#16. 13th (Ava DuVernay)
In such a short time, Ava DuVernay has become an unignorable force of nature, each work heightening her attention to detail, space and texture. 13th is an indomitable work of archive editing, forming a complete history of the prison industrial complex’s targeting of black individuals, and revealing the ways this crisis is still playing itself out today. However, DuVernay also elevates the talking head device by imbuing each interview with a distinct sense of place and space.
#15. Hell or High Water (David Mackenzie)
Picture, Supporting Actor, Original Screenplay, Film Editing
It’s such a novel delight that David Mackenzie’s cops-and-robbers western has remained so central in the Oscar conversation since its enthusiastic reception in August. Like a remake of The Lone Ranger transplanted to contemporary Texas and the economic crisis facing the citizens there, High Water lures us in with verbal and visual personality alike. Not one part of its rural ensemble is wasted, the peripheral voices of the economically marginalized moved to the center. Mackenzie has no illusions that this ride ends without moral consequences for its lawless escapism, and that devastating comedown is as inevitable as it is wrenching.
#14. Zootopia (Byron Howard & Rich Moore)
Even if it’s not my favorite film in the race, I have hardly a qualm about Disney’s cuddly race allegory winning Animated Feature tonight. It’s rare to see such a lively crowdpleaser confront socio-political issues like cultural and institutional racism so head-on, even if in allegorical form. With lines like “I’m pretty sure he just hired me to get the sheep vote”, Zootopia is surprisingly sharp in its social critique, but it doesn’t fail when it comes to confronting the kind of ingrained racial prejudices many white people pretend don’t exist. It’d be easy for Zootopia to oversimplify itself into stagnation and offense – some detractors would contend it does – but either way it’s nice to see Disney becoming braver in its tackling of contemporary issues and perspectives.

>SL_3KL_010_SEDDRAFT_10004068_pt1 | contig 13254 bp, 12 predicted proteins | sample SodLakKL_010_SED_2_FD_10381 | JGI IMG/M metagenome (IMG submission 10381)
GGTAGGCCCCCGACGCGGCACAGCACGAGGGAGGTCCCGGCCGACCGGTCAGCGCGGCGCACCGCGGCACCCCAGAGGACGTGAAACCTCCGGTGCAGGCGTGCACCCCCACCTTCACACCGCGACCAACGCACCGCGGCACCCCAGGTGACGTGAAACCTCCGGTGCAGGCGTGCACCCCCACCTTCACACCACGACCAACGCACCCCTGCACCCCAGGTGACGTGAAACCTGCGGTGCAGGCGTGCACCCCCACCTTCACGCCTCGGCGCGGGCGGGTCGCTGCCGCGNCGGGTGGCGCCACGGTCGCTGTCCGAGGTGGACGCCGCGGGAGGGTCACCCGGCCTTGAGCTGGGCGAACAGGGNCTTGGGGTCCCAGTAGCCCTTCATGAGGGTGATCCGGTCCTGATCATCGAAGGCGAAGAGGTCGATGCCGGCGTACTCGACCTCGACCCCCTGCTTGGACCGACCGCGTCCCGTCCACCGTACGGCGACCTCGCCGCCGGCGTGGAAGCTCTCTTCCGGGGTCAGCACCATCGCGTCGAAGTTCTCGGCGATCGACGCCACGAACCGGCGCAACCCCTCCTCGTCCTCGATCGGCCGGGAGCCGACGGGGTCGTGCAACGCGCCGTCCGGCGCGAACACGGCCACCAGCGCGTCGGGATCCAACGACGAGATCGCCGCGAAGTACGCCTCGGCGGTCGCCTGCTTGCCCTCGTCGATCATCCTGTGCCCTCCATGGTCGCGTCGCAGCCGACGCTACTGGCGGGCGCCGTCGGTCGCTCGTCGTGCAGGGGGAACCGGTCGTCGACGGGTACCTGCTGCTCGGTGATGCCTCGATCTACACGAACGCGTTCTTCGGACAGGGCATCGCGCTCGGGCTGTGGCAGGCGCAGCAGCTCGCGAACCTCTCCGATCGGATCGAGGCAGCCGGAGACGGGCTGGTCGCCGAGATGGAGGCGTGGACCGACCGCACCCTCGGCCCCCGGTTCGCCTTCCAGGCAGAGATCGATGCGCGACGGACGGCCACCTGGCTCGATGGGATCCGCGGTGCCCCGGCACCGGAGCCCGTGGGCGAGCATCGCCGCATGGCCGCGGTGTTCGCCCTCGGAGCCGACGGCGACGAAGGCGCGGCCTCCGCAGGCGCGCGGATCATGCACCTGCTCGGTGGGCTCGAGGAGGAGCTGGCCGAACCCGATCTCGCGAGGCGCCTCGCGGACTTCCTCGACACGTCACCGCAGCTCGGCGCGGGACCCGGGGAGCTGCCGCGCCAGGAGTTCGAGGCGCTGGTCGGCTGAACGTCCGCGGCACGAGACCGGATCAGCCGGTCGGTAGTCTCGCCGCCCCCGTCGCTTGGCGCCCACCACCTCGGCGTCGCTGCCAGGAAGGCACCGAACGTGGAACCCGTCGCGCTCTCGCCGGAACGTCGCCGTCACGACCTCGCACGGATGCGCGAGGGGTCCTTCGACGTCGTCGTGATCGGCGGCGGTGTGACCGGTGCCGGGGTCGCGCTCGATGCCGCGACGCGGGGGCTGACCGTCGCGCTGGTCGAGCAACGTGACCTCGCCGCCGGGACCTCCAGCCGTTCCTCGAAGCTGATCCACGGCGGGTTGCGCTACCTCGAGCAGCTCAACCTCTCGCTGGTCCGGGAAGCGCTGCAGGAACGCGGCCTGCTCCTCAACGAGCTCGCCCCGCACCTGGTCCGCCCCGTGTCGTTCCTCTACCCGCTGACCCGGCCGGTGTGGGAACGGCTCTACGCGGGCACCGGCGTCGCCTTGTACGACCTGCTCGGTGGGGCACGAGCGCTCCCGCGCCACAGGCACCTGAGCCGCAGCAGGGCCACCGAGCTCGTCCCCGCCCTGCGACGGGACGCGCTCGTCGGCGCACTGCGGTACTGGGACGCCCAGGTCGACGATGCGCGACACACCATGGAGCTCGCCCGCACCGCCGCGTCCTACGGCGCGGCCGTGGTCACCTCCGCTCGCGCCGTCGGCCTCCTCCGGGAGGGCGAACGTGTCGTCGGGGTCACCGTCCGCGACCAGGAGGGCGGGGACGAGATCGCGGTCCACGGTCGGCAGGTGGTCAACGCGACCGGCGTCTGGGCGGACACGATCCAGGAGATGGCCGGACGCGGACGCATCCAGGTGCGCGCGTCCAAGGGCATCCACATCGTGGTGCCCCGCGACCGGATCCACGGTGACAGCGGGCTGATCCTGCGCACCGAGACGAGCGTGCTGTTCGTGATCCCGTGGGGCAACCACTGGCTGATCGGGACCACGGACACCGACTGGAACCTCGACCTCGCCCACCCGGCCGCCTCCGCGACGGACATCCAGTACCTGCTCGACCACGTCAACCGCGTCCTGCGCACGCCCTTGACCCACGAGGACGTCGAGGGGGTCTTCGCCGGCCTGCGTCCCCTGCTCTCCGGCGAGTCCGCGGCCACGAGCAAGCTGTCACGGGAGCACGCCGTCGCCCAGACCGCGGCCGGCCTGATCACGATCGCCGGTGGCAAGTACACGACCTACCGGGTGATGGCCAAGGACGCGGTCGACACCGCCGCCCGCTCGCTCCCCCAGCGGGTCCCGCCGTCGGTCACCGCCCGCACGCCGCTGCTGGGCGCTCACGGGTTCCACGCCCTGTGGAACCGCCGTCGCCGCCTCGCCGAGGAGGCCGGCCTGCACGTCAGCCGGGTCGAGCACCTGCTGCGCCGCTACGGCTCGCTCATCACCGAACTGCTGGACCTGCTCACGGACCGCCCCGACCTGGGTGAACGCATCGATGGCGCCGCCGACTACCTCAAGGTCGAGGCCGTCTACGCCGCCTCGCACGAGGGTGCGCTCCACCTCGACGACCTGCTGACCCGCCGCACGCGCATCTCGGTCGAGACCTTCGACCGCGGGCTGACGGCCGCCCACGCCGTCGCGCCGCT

#13. Fire at Sea (Gianfranco Rosi)
And here we go again. Another documentary about the European migrant crisis, but neither 4.1 Miles or Fire at Sea raise quite the same conflicted emotions. While the former is primarily a work of physical ingenuity, Gianfranco Rosi’s film is a more intimate, patient and deeply empathetic portrait of the island civilians of Lampedusa, their peaceful, if aimless, domestic lives cast against the terror of the refugees desperate for just a piece of the relief they feel every day. It’s solemn, gorgeously composed work, neither passively apathetic or invasive.
#12. Moonlight (Barry Jenkins)
Picture, Director, Supporting Actor, Supporting Actress, Adapted Screenplay, Original Score, Cinematography, Film Editing
I may not be quite as high on Barry Jenkins’ remarkable triptych as most of my colleagues, but there’s something obviously universal about his vision here. A coming-of-age story that shows how people are constantly changing into vastly different versions of themselves, it may be more explicitly the story of reserved, queer Chiron, but it’s just as much an illustration of the changes undergone by those all around him: His mom, Juan, Teresa, and most especially Kevin. Jenkins is telling the story of two young men on different paths towards queer acceptance, and that sensitive interplay heightens this to near-Carol heights.
#11. Doctor Strange (Scott Derrickson)